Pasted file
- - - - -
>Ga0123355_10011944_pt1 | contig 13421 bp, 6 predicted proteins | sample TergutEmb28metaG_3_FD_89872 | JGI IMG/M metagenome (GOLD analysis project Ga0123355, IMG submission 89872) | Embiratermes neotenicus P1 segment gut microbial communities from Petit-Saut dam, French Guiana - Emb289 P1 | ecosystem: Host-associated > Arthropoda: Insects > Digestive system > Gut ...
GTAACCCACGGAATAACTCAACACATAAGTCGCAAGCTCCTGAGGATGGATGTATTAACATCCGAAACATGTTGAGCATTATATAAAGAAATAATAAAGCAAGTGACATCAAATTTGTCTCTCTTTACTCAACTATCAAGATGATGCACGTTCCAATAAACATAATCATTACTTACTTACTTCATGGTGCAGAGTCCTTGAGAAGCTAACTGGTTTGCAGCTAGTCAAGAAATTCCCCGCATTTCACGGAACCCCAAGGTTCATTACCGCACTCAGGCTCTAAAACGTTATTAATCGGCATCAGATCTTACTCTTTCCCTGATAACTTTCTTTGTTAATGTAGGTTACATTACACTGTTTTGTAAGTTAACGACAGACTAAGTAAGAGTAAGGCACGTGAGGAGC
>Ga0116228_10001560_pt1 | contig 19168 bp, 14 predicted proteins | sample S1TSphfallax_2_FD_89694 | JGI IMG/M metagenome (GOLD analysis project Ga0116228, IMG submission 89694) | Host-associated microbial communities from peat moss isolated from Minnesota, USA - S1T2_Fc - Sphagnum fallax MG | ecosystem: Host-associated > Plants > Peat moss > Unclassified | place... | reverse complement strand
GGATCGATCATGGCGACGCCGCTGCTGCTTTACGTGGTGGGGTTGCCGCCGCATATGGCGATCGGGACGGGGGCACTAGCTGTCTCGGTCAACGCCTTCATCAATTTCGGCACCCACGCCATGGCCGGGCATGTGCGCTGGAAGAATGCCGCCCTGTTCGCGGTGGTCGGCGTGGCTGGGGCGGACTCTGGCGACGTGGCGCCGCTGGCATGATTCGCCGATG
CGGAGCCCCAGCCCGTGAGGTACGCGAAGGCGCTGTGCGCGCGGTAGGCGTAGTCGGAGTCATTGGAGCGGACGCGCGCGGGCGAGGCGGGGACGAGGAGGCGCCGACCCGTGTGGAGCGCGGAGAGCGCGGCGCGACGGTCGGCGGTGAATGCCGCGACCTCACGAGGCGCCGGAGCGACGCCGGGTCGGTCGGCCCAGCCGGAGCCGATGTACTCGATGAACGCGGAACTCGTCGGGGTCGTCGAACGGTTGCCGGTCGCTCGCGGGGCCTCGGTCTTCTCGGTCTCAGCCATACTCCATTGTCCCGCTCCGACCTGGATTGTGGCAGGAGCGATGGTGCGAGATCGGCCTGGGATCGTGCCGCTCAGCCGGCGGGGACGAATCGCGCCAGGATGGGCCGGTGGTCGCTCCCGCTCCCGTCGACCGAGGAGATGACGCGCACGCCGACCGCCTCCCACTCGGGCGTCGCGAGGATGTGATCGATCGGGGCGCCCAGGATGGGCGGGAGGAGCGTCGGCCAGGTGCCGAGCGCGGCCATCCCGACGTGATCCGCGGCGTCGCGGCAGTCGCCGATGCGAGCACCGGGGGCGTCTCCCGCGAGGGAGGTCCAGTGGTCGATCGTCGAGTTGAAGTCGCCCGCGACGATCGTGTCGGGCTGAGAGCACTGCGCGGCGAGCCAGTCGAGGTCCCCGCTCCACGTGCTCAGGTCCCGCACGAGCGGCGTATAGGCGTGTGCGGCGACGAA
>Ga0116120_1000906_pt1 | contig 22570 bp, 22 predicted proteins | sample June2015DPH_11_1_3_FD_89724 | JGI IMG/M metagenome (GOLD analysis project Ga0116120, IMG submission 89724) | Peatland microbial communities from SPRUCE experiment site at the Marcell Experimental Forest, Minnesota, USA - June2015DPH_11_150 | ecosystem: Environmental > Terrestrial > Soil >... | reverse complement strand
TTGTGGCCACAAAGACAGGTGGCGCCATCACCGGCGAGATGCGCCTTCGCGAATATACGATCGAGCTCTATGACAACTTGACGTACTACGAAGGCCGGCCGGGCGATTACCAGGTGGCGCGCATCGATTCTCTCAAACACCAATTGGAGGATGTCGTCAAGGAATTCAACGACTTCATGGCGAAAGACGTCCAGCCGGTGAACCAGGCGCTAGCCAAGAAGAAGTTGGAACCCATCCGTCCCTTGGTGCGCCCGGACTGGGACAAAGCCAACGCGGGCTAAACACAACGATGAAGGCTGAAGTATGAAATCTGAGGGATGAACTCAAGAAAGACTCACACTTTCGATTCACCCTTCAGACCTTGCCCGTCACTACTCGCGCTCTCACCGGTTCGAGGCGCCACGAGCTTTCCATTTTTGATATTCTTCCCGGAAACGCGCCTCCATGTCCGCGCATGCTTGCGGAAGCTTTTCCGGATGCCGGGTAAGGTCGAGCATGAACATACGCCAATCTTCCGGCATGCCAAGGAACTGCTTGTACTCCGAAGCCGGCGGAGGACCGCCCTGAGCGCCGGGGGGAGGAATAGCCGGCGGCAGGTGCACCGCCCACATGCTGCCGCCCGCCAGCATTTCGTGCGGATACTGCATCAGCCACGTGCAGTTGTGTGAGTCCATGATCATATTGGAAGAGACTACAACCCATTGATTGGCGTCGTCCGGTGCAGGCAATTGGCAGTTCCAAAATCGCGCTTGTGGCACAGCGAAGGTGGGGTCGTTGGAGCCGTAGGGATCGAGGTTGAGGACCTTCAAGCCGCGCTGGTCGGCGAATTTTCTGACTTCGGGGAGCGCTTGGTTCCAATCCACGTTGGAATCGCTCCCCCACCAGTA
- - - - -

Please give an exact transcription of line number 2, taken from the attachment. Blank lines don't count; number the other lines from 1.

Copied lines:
GTAACCCACGGAATAACTCAACACATAAGTCGCAAGCTCCTGAGGATGGATGTATTAACATCCGAAACATGTTGAGCATTATATAAAGAAATAATAAAGCAAGTGACATCAAATTTGTCTCTCTTTACTCAACTATCAAGATGATGCACGTTCCAATAAACATAATCATTACTTACTTACTTCATGGTGCAGAGTCCTTGAGAAGCTAACTGGTTTGCAGCTAGTCAAGAAATTCCCCGCATTTCACGGAACCCCAAGGTTCATTACCGCACTCAGGCTCTAAAACGTTATTAATCGGCATCAGATCTTACTCTTTCCCTGATAACTTTCTTTGTTAATGTAGGTTACATTACACTGTTTTGTAAGTTAACGACAGACTAAGTAAGAGTAAGGCACGTGAGGAGC